In the spring of 2013, Pouvoir Magique co-founded the "Mawimbi" collective, a project designed to unite African musical heritage with contemporary soundscapes, and released two EPs. Within days of launching their label Musiques de Sphères, the duo's studio was burglarized and a hard drive with six years of painstakingly curated material had vanished. After tracking down demos they shared with friends before their final stages of completion, Clément and Bertrand reconstructed an album of 12 tracks.

Unfinished though they might be, each song is a marvelous thing to behold. Their stunning 2016 single "Eclipse," with its cinematic video, might have been one of the most immediate songs on the record, but it's the pulsing "Chalawan," with its guttural howls, fluttering flute-like passages, and driving, hypnotic beats that truly mesmerizes.

6. Purple Disco Machine - “Body Funk” & “Devil In Me” (TIE)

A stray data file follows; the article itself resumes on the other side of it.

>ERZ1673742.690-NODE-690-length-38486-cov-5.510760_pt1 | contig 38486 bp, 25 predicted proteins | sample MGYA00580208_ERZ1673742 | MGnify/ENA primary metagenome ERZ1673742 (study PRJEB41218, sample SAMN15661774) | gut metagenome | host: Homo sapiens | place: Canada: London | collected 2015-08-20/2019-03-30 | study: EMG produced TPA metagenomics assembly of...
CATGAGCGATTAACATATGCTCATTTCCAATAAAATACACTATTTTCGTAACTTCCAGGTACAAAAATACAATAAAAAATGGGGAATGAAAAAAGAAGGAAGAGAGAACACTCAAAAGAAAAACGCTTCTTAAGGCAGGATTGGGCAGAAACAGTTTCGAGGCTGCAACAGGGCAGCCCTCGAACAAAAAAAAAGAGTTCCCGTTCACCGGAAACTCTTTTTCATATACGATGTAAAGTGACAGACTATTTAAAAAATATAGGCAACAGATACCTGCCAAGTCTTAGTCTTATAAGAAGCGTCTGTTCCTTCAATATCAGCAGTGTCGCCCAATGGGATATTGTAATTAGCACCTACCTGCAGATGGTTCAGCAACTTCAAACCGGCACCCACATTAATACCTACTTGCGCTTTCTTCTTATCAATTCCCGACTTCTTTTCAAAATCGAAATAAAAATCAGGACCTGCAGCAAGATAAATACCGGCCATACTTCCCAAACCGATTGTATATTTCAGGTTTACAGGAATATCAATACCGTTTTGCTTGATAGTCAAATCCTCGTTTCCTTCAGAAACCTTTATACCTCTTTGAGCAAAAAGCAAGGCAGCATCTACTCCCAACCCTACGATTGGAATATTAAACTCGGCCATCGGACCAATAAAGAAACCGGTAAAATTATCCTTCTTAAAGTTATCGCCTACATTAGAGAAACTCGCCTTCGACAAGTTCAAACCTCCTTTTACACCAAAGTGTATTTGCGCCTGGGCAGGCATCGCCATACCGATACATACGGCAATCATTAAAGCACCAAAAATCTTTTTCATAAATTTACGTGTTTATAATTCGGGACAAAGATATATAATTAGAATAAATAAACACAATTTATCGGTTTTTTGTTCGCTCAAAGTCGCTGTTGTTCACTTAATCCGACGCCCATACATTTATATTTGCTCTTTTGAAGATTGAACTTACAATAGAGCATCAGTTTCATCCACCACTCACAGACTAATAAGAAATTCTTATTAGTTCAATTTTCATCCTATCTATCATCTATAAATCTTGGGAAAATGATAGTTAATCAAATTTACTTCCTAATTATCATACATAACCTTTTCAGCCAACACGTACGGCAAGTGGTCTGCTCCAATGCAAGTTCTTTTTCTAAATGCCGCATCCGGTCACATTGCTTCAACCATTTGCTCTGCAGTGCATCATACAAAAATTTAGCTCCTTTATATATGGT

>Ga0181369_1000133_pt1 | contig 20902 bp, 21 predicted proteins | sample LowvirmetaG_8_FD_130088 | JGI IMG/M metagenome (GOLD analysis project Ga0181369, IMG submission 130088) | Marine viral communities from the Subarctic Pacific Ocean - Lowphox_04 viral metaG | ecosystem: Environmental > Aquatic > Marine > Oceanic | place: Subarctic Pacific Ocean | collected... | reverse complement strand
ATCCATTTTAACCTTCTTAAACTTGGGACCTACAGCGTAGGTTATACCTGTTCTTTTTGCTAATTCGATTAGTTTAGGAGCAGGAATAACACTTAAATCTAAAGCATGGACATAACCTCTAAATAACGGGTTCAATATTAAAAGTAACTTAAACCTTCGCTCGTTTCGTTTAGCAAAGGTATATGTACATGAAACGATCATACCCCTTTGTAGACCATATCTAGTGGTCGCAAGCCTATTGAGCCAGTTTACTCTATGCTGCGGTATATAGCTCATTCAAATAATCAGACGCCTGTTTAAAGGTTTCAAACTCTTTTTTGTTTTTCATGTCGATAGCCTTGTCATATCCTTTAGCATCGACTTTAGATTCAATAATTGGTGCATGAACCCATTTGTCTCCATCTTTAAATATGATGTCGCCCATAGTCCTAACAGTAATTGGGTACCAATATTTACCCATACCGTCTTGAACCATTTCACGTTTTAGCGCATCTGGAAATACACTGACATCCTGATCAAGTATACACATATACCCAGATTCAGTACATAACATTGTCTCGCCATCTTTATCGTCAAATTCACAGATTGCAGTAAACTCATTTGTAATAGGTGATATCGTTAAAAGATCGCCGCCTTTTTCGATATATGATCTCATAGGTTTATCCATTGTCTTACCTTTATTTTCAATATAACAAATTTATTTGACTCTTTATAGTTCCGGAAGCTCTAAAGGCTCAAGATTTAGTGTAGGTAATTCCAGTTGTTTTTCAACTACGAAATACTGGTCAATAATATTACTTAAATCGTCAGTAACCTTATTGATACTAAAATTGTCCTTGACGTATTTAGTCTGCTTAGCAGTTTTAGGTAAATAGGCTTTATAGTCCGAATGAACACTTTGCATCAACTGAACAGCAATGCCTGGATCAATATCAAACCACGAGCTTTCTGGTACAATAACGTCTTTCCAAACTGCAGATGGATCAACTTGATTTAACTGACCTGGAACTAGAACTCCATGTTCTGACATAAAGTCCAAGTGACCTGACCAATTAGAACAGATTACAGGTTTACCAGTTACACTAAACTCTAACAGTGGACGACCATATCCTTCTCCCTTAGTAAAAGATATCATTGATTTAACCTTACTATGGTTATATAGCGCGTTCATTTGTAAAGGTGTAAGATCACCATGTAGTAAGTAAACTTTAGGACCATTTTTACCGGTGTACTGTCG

Whenever a bevy of guest artists appears on a debut record, it's often best to approach the project with caution. 85% of the time, the collaborative partners either overshadow the proceedings or detract from the vision of the musician whose name is emblazoned across the top of the LP. There are, however, pleasant exceptions to the rule and Tino Piontek's Soulmatic is one of the year's most delightfully cohesive offerings. The Dresden-born Deep Funk innovator, aka Purple Disco Machine, has risen to international status since 2009, releasing one spectacular track and remix after another. It should go without saying that this long-awaited collection, featuring everyone from Kool Keith to Faithless and Boris D'lugosch, is ripe with memorable highlights.

The saucy, soaring "Mistress" shines a spotlight on the stellar pipes of "UK soul hurricane" Hannah Williams. While it might be a crowning moment within the set, its the strutting discofied "Body Funk", and the album's first single, "Devil In Me", that linger long after the record has stopped spinning. The former track with its camptastic fusion of '80s Sylvester gone 1940s military march, and the latter anthem, a soulful stunner that samples the 1968 Stax hit "Private Number", and features the vocal talents of Duane Harden and Joe Killington, feels like an unearthed classic. Without a doubt, the German DJ's debut is one of the best dance records of the year.